Until Someone Listens by Estela Juarez with Lissette Norman

At the 2020 Democratic National Convention, a video was played of an 11-year-old girl named Estela Juarez whose mother was deported back to Mexico. The letter Estela wrote was addressed to then-President Donald Trump, and described how her mother being sent back to her native country deeply impacted her family. Two years later, author Lissette Norman helped Estela adapt her story into a picture book illustrated by Teresa Martínez. Until Someone Listens begins with the image of a happy family in a house full of warmth and mom’s flautas. We were drawn into Estela’s world and into her mother’s journey from Mexico to building a life in the United States without proper documents. Together Norman and her co-writer were able translate the complexity of the U.S. immigration system into a compelling story for our youngest readers. This book is a perfect choice to teach children about a real life issue and to also teach them about empathy for others.

Frizzy by Claribel A. Ortega

Claribel A. Ortega and debut artist Rose Bousamra brought us a middle-grade graphic novel about Marlene, a young Dominican girl who absolutely detests the frequent hair salon trips arranged by her mom. The book follows Marlene’s journey as she fights to stand up for herself and her natural curls. Frizzy explores issues close to home for the Dominican diaspora: hair politics, colorism, complex family dynamics, and more. This graphic novel is filled with heart, and perfect for any young reader in your life who may be struggling with their own self-acceptance.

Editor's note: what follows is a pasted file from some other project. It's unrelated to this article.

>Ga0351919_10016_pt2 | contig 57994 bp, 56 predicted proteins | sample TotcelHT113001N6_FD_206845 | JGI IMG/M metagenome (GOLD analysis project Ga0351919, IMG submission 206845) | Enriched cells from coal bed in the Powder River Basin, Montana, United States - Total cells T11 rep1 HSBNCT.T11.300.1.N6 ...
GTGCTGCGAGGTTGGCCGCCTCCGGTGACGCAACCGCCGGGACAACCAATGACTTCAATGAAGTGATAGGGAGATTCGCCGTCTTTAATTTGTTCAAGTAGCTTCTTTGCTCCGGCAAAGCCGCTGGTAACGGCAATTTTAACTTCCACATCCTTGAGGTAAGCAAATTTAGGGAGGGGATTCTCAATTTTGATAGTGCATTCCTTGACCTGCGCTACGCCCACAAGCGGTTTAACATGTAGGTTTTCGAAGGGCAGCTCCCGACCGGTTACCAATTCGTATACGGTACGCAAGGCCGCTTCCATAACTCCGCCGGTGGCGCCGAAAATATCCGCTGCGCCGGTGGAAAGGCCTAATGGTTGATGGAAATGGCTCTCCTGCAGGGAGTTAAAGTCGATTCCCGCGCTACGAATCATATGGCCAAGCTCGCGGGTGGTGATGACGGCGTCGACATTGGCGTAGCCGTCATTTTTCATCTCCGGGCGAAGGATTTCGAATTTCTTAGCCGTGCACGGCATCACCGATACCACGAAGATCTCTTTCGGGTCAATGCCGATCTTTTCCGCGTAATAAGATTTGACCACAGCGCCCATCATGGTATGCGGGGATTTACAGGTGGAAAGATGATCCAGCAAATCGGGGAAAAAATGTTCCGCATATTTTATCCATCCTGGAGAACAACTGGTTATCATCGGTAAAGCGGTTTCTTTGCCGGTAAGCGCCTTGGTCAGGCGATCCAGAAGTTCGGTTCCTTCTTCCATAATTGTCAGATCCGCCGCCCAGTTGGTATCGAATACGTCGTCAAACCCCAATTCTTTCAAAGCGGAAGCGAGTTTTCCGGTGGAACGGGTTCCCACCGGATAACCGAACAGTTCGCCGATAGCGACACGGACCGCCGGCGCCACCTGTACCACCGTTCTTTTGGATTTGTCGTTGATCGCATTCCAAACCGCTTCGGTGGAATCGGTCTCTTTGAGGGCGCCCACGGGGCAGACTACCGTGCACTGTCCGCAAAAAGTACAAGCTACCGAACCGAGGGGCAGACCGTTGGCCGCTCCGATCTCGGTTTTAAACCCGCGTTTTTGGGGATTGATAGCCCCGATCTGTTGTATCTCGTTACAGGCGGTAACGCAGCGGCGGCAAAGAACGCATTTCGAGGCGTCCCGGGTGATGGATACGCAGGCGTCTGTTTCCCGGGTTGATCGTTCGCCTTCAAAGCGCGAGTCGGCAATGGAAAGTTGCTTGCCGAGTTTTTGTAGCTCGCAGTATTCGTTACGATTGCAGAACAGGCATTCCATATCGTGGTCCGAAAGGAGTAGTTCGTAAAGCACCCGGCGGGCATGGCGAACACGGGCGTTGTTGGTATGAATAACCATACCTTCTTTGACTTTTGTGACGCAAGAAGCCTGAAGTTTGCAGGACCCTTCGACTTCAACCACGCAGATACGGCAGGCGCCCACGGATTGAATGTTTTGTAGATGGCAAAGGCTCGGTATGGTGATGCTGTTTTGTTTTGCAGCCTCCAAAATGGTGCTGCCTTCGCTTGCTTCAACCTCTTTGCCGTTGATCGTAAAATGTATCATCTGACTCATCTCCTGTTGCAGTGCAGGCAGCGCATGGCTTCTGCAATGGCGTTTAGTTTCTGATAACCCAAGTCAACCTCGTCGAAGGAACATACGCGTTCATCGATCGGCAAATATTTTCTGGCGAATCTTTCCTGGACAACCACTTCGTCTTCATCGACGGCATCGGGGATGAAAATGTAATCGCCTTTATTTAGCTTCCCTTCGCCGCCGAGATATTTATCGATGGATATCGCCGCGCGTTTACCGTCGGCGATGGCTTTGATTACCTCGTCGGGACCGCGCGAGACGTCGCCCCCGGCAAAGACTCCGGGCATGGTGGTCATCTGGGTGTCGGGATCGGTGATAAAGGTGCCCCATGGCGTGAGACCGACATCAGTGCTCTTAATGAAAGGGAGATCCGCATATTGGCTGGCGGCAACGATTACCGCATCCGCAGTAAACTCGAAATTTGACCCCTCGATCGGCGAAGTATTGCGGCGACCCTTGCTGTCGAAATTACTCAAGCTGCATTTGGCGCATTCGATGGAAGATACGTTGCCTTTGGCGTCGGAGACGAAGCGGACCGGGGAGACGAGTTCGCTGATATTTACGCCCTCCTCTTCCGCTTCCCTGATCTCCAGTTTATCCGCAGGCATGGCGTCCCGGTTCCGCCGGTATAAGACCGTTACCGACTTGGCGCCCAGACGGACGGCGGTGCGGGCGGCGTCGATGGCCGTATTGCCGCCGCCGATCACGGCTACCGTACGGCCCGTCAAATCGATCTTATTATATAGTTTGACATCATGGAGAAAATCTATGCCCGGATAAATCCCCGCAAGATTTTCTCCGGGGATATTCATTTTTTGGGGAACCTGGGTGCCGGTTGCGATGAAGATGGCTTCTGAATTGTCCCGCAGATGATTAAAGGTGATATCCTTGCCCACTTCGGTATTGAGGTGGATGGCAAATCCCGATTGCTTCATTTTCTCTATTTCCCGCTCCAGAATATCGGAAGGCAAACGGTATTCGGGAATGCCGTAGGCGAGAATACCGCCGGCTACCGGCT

Compromised Into a Scandalous Marriage by Lydia San Andres

Filled with romance and scandal, Lydia San Andres provided us with a story sure to satisfy your novela cravings in Compromised Into a Scandalous Marriage. By taking a piece of history from Dominican Republic’s national archives, San Andres successfully set the scene for Sebastian and Paulina’s story, which is both spicy and sweet. With its historical setting in Dominican Republic’s San Pedro de Macorís in the early 1900s, San Andres’ ability to capture the city’s ancient architecture, culture, and clothing was captivating. With Paulina’s wealth and Sebastian’s lack thereof, the novel hits many romance tropes from toxic familial relationships, economic inequity between the main characters, as well as the classic, will they or won’t they. If you love novelas and historical fiction romance novels, we highly recommend this.

We hope you enjoyed our list of staff picks for 2022 and we encourage you to join us in reading more and supporting books by Dominican authors. The year ahead is already positioned to be an exciting one. Just to name a few, we’ve got Family Lore — Elizabeth Acevedo’s first novel for adults — two more platáno picture books (Plátanos Go with Everything by Lissette Norman and Plátanos Are Love by Alyssa Reynoso-Morris) and The Making of Yolanda La Bruja, a YA novel by Lorraine Avila, and many more! If you have a book you’d like us to consider for a review, please contact us at

If you haven't picked up a Dominican book yet, start by shopping our list, share with family and friends and be sure to tag the authors on special media. Cheers to a new year with new stories!

Let us know in the comments which were your faves!